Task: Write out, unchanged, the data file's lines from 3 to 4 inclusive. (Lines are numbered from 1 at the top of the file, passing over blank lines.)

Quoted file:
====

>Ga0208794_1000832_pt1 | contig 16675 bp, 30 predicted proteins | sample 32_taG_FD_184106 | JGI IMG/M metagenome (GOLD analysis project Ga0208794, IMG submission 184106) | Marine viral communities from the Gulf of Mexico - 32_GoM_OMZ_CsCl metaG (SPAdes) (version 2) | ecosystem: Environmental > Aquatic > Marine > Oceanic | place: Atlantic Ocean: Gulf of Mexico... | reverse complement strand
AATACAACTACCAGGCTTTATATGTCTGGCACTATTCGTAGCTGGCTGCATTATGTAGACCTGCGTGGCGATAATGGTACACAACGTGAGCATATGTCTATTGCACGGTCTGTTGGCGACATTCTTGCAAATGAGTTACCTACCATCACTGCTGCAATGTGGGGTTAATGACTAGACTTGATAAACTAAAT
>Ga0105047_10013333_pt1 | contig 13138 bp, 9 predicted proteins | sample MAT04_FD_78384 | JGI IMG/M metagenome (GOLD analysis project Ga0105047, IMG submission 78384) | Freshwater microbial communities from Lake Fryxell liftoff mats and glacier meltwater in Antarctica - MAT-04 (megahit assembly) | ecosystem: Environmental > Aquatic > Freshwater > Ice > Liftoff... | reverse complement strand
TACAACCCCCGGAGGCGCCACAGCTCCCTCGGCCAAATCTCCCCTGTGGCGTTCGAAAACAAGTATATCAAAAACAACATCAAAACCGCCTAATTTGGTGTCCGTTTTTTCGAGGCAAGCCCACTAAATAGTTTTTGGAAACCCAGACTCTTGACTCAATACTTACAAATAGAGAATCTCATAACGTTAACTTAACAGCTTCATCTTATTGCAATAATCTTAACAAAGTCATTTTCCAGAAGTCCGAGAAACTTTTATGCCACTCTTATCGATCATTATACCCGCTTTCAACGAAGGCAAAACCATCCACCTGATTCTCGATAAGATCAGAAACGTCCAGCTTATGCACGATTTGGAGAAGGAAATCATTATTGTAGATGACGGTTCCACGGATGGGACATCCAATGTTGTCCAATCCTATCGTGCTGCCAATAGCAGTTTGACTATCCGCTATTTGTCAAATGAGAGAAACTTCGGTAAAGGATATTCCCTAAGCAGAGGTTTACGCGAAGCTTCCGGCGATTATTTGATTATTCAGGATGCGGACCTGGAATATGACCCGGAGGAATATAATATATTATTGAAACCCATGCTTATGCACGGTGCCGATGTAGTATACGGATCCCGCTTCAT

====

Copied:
>Ga0105047_10013333_pt1 | contig 13138 bp, 9 predicted proteins | sample MAT04_FD_78384 | JGI IMG/M metagenome (GOLD analysis project Ga0105047, IMG submission 78384) | Freshwater microbial communities from Lake Fryxell liftoff mats and glacier meltwater in Antarctica - MAT-04 (megahit assembly) | ecosystem: Environmental > Aquatic > Freshwater > Ice > Liftoff... | reverse complement strand
TACAACCCCCGGAGGCGCCACAGCTCCCTCGGCCAAATCTCCCCTGTGGCGTTCGAAAACAAGTATATCAAAAACAACATCAAAACCGCCTAATTTGGTGTCCGTTTTTTCGAGGCAAGCCCACTAAATAGTTTTTGGAAACCCAGACTCTTGACTCAATACTTACAAATAGAGAATCTCATAACGTTAACTTAACAGCTTCATCTTATTGCAATAATCTTAACAAAGTCATTTTCCAGAAGTCCGAGAAACTTTTATGCCACTCTTATCGATCATTATACCCGCTTTCAACGAAGGCAAAACCATCCACCTGATTCTCGATAAGATCAGAAACGTCCAGCTTATGCACGATTTGGAGAAGGAAATCATTATTGTAGATGACGGTTCCACGGATGGGACATCCAATGTTGTCCAATCCTATCGTGCTGCCAATAGCAGTTTGACTATCCGCTATTTGTCAAATGAGAGAAACTTCGGTAAAGGATATTCCCTAAGCAGAGGTTTACGCGAAGCTTCCGGCGATTATTTGATTATTCAGGATGCGGACCTGGAATATGACCCGGAGGAATATAATATATTATTGAAACCCATGCTTATGCACGGTGCCGATGTAGTATACGGATCCCGCTTCAT